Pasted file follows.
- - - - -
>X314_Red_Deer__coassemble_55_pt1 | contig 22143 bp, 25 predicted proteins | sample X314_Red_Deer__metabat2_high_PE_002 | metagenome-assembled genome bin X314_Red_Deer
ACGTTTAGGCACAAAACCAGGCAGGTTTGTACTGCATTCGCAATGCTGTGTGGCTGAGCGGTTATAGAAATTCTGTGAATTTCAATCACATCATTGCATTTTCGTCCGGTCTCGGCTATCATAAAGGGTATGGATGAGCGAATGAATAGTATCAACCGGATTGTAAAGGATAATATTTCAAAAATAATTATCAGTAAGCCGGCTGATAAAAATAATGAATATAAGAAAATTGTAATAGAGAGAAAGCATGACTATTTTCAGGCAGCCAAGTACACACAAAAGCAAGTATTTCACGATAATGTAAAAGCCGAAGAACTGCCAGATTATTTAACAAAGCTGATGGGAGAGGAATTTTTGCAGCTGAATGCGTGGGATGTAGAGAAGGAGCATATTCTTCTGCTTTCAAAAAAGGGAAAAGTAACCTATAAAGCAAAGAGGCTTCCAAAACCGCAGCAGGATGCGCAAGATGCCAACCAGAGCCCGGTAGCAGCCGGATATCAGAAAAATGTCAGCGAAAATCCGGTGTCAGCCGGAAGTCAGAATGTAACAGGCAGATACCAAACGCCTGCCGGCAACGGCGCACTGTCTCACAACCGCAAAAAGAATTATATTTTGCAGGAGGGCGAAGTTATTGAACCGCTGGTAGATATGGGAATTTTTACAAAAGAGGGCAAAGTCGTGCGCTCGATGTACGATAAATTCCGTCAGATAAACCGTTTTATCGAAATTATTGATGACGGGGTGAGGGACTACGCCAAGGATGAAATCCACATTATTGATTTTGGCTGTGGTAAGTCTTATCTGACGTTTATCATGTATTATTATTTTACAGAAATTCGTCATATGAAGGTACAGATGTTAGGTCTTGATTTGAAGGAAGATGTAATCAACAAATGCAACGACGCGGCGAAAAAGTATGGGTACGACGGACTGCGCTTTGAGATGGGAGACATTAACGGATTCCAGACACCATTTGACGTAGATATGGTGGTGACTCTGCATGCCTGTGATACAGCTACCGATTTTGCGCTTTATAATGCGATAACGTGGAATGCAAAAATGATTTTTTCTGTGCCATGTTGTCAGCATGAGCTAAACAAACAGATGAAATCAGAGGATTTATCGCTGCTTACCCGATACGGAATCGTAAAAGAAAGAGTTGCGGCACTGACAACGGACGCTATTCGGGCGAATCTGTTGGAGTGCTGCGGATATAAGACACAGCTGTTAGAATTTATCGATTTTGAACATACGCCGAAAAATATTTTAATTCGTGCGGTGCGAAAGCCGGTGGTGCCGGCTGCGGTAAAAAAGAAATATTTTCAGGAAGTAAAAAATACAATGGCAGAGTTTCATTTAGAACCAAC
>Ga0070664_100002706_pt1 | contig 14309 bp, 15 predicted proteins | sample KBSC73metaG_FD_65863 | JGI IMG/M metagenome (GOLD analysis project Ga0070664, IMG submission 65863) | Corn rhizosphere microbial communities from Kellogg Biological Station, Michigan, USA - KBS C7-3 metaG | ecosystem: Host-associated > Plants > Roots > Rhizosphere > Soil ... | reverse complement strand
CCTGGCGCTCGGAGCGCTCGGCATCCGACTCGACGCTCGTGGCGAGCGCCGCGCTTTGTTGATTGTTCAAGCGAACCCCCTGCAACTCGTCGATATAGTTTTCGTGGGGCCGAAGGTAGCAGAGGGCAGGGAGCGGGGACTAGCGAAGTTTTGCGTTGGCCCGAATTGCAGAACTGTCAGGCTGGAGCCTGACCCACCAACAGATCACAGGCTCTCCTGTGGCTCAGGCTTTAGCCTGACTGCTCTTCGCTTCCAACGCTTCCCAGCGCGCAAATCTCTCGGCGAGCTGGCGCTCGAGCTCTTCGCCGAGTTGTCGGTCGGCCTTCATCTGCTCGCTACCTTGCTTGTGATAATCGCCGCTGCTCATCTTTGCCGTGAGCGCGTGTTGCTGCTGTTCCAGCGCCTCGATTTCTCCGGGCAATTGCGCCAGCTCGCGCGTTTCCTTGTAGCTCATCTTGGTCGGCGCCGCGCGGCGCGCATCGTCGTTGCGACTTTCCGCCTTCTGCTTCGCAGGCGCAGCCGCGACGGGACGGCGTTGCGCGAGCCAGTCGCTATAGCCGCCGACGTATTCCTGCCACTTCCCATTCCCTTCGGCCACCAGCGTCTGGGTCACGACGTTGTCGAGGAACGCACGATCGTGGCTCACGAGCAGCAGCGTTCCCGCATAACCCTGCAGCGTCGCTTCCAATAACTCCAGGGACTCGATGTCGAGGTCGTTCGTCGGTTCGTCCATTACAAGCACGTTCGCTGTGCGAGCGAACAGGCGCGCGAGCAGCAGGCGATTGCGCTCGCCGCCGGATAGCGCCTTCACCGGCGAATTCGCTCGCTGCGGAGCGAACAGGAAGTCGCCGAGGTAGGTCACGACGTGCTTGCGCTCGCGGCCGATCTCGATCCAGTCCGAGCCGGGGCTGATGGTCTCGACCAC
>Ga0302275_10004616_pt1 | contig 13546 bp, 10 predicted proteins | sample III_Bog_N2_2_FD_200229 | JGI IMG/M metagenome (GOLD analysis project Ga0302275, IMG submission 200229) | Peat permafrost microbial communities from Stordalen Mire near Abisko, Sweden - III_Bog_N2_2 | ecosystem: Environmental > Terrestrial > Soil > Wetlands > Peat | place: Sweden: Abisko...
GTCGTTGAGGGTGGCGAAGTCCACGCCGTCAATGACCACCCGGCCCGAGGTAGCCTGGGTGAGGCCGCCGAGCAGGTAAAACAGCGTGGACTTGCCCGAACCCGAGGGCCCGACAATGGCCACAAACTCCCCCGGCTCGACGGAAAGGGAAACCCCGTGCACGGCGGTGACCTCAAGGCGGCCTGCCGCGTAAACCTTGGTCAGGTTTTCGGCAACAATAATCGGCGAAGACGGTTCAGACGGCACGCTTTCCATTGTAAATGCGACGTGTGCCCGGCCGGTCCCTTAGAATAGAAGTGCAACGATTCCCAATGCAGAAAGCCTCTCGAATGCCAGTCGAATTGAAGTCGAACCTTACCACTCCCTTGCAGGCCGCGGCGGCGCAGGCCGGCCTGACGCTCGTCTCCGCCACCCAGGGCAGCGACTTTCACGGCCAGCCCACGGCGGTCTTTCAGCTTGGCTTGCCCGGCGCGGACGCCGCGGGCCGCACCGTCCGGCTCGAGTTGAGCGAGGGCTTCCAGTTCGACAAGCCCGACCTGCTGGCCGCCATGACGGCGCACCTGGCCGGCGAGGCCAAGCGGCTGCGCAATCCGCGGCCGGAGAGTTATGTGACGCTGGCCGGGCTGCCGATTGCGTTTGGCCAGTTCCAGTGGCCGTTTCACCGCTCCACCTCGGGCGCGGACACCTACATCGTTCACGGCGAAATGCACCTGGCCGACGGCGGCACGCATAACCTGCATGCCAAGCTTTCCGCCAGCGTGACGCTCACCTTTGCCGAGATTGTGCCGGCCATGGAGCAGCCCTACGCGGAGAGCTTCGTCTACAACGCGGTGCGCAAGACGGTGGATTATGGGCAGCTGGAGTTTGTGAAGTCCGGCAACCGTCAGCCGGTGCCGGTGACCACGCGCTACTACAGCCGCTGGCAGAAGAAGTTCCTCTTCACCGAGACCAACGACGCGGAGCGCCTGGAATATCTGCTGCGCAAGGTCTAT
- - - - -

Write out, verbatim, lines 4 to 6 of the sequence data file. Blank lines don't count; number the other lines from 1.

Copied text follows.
CCTGGCGCTCGGAGCGCTCGGCATCCGACTCGACGCTCGTGGCGAGCGCCGCGCTTTGTTGATTGTTCAAGCGAACCCCCTGCAACTCGTCGATATAGTTTTCGTGGGGCCGAAGGTAGCAGAGGGCAGGGAGCGGGGACTAGCGAAGTTTTGCGTTGGCCCGAATTGCAGAACTGTCAGGCTGGAGCCTGACCCACCAACAGATCACAGGCTCTCCTGTGGCTCAGGCTTTAGCCTGACTGCTCTTCGCTTCCAACGCTTCCCAGCGCGCAAATCTCTCGGCGAGCTGGCGCTCGAGCTCTTCGCCGAGTTGTCGGTCGGCCTTCATCTGCTCGCTACCTTGCTTGTGATAATCGCCGCTGCTCATCTTTGCCGTGAGCGCGTGTTGCTGCTGTTCCAGCGCCTCGATTTCTCCGGGCAATTGCGCCAGCTCGCGCGTTTCCTTGTAGCTCATCTTGGTCGGCGCCGCGCGGCGCGCATCGTCGTTGCGACTTTCCGCCTTCTGCTTCGCAGGCGCAGCCGCGACGGGACGGCGTTGCGCGAGCCAGTCGCTATAGCCGCCGACGTATTCCTGCCACTTCCCATTCCCTTCGGCCACCAGCGTCTGGGTCACGACGTTGTCGAGGAACGCACGATCGTGGCTCACGAGCAGCAGCGTTCCCGCATAACCCTGCAGCGTCGCTTCCAATAACTCCAGGGACTCGATGTCGAGGTCGTTCGTCGGTTCGTCCATTACAAGCACGTTCGCTGTGCGAGCGAACAGGCGCGCGAGCAGCAGGCGATTGCGCTCGCCGCCGGATAGCGCCTTCACCGGCGAATTCGCTCGCTGCGGAGCGAACAGGAAGTCGCCGAGGTAGGTCACGACGTGCTTGCGCTCGCGGCCGATCTCGATCCAGTCCGAGCCGGGGCTGATGGTCTCGACCAC
>Ga0302275_10004616_pt1 | contig 13546 bp, 10 predicted proteins | sample III_Bog_N2_2_FD_200229 | JGI IMG/M metagenome (GOLD analysis project Ga0302275, IMG submission 200229) | Peat permafrost microbial communities from Stordalen Mire near Abisko, Sweden - III_Bog_N2_2 | ecosystem: Environmental > Terrestrial > Soil > Wetlands > Peat | place: Sweden: Abisko...
GTCGTTGAGGGTGGCGAAGTCCACGCCGTCAATGACCACCCGGCCCGAGGTAGCCTGGGTGAGGCCGCCGAGCAGGTAAAACAGCGTGGACTTGCCCGAACCCGAGGGCCCGACAATGGCCACAAACTCCCCCGGCTCGACGGAAAGGGAAACCCCGTGCACGGCGGTGACCTCAAGGCGGCCTGCCGCGTAAACCTTGGTCAGGTTTTCGGCAACAATAATCGGCGAAGACGGTTCAGACGGCACGCTTTCCATTGTAAATGCGACGTGTGCCCGGCCGGTCCCTTAGAATAGAAGTGCAACGATTCCCAATGCAGAAAGCCTCTCGAATGCCAGTCGAATTGAAGTCGAACCTTACCACTCCCTTGCAGGCCGCGGCGGCGCAGGCCGGCCTGACGCTCGTCTCCGCCACCCAGGGCAGCGACTTTCACGGCCAGCCCACGGCGGTCTTTCAGCTTGGCTTGCCCGGCGCGGACGCCGCGGGCCGCACCGTCCGGCTCGAGTTGAGCGAGGGCTTCCAGTTCGACAAGCCCGACCTGCTGGCCGCCATGACGGCGCACCTGGCCGGCGAGGCCAAGCGGCTGCGCAATCCGCGGCCGGAGAGTTATGTGACGCTGGCCGGGCTGCCGATTGCGTTTGGCCAGTTCCAGTGGCCGTTTCACCGCTCCACCTCGGGCGCGGACACCTACATCGTTCACGGCGAAATGCACCTGGCCGACGGCGGCACGCATAACCTGCATGCCAAGCTTTCCGCCAGCGTGACGCTCACCTTTGCCGAGATTGTGCCGGCCATGGAGCAGCCCTACGCGGAGAGCTTCGTCTACAACGCGGTGCGCAAGACGGTGGATTATGGGCAGCTGGAGTTTGTGAAGTCCGGCAACCGTCAGCCGGTGCCGGTGACCACGCGCTACTACAGCCGCTGGCAGAAGAAGTTCCTCTTCACCGAGACCAACGACGCGGAGCGCCTGGAATATCTGCTGCGCAAGGTCTAT